Lilacs, Wild Roses Now Hide Gravesites of Emmet Pioneers
by Dorothy Story
Nestled in tall prairie grass and hidden in thickets of lilac and wild roses, seven headstones mark the site of an abandoned cemetery used as a burial ground before the turn of the century by pioneer residents of Swan Lake.
Several of the graves were moved many years ago to a new cemetery several miles away, but the seven with markers and possibly others, unmarked, were left in the fenced area on the north shore of Swan Lake.
The cemetery is on land owned by Robert Woods and is at the east edge of pasture land. There is no road to the cemetery and it can be reached only by walking across the fields from the Woods farmyard.
The Woods farm is two miles south of the Gruver corner on Highway 9, one mile east and south on a graveled road that passes the old Swan Lake townsite.
Near the cemetery fence is a double headstone where the bodies of Philip E. and Rosa May, children of the William Nehrings, are buried. Philip, born in Oct. 6, 1894, died Feb. 25, 1897. Rosa May was born March 11, 1898, and lived only two months. The epitaph on this double stone reads "Dear lovely babes, to part with you hath racked our hearts with pain, but though our loss is great we trust â€˜tis your eternal gain.
Headstones of George Peak, 1842-1908, and Hannah Knapp, 1839-1893, have either fallen from their pedestals or been knocked over by vandals.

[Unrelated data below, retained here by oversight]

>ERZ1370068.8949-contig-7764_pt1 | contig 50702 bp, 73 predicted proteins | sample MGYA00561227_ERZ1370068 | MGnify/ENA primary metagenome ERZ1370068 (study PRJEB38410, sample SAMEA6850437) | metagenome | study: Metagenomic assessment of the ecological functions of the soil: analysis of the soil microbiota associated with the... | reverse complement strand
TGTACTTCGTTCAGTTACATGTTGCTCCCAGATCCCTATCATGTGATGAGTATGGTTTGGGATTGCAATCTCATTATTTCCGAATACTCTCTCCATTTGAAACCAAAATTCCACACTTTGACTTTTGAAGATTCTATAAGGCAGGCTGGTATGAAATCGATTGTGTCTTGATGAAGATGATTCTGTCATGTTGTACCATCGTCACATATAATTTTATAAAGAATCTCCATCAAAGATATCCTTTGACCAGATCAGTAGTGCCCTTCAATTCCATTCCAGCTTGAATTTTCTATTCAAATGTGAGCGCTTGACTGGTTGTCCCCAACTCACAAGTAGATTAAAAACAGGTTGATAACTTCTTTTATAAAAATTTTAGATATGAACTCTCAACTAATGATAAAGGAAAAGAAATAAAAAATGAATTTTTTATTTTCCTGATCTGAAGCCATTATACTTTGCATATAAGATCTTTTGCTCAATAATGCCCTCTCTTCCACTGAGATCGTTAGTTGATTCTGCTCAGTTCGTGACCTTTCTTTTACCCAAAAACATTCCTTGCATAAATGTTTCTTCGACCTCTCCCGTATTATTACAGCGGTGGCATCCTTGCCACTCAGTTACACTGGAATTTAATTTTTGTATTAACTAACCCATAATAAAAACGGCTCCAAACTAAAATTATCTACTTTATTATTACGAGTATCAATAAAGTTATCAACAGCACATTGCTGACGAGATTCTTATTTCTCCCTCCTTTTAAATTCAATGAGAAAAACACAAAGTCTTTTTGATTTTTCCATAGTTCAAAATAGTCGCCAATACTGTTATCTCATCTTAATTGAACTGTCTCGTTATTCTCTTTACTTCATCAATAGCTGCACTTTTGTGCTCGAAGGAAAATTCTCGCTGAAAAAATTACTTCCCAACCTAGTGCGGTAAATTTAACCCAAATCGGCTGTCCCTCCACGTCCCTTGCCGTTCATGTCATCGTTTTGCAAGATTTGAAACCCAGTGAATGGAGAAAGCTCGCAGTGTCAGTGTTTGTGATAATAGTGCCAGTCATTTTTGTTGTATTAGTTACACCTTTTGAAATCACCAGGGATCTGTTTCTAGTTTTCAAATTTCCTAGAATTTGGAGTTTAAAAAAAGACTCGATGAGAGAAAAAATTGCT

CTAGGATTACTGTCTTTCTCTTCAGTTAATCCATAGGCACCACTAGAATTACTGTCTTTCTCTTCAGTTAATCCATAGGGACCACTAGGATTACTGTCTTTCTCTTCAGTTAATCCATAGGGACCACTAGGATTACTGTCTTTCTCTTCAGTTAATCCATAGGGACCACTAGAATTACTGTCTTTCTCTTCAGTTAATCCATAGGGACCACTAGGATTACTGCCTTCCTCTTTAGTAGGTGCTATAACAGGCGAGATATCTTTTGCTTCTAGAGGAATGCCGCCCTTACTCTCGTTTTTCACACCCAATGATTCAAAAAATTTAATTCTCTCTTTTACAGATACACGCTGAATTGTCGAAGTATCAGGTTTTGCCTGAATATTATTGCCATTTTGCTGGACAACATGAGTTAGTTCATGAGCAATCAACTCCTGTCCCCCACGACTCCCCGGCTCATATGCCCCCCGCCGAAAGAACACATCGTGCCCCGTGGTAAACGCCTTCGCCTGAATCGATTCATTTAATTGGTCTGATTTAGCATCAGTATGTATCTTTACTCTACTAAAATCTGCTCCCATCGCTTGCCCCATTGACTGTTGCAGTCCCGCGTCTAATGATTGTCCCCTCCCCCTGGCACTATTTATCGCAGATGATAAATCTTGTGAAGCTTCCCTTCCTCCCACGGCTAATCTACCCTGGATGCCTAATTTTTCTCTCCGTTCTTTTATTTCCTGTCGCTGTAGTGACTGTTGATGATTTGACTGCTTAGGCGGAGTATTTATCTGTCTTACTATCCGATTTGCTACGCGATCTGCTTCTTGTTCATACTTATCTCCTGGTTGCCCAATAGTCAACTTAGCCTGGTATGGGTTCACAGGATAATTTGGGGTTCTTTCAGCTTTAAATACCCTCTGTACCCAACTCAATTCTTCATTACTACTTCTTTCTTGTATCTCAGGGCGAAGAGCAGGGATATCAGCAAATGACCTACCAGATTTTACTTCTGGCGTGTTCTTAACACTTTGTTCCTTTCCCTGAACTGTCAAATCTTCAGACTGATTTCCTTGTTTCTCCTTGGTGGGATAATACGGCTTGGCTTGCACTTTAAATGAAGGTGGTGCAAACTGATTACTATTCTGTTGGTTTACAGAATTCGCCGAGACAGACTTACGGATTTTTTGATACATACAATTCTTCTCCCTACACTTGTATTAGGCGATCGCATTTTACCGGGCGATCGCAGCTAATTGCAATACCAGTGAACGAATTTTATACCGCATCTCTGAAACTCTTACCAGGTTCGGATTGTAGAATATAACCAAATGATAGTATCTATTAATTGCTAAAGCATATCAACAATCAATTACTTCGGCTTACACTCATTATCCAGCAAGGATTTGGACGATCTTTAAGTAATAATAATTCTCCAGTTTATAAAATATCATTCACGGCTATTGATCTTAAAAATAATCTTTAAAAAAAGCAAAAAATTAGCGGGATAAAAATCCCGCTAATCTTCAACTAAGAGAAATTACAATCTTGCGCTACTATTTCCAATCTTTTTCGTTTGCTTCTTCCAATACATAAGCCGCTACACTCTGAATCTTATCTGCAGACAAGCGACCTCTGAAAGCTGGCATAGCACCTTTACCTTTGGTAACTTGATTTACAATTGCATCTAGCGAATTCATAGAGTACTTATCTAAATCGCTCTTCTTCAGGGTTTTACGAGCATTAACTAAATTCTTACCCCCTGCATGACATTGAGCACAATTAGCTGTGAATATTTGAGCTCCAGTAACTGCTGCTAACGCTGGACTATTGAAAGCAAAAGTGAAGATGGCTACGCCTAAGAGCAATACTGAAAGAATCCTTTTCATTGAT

Lilac bushes, probably planted with loving care by parents of dead children; buried long ago, have grown wild until they conceal the headstones and time has almost obliterated inscriptions.
By cutting through bramble, three headstones were discovered. They are those of George, son of F. M. and Rosa Goldberry, born June 4, 1889, died Oct. 12, 1889; Walter, son of Donald and Hannah Beattie [Walter is the son of Horace and Hannah, not Donald. Correction provided by a great-great-granddaughter of Horace], born June 21, 1889, died aged 11 months, 23 days; Howard E., son of C. E. and E. Fuller, born Sept. 28, 1892 and died at the age of nine days.
The north shore of Swan Lake is rich in historic interest. In the same pasture as the cemetery but farther west and nearer the lake shore can be seen two depressions in the ground, the remains of basements where once stood a stagecoach station and either an inn or the Swan Lake post office. The stagecoach route followed the west shore of the lake.
On the graveled road leading to Swan Lake from the north can still be seen across roads which led to the Swan Lake school and church.
Trees planted in a square on the east side of the road are said to mark the lot where the Emmet County courthouse once stood.
The Robert Woods barn was built with the use of beams from Fort Defiance. Marks of the broad ax are still visible. Other farm buildings in the urea are also said to have been built using logs from the old fort when it was demolished.
On a recent sunny autumn day, Mr. and Mrs. Henry Larsen, Mr. and Mrs. Robert Johnson and Mrs. Glenn Story visited the old Swan Lake cemetery to take pictures and make a record of headstone inscriptions for the Emmet County Historical Society.
Source: Estherville Daily News, Estherville, Emmet County, Iowa; December 9, 1965.
IAGenWeb's Gravestone Project
Digital Images of Emmet County Gravestones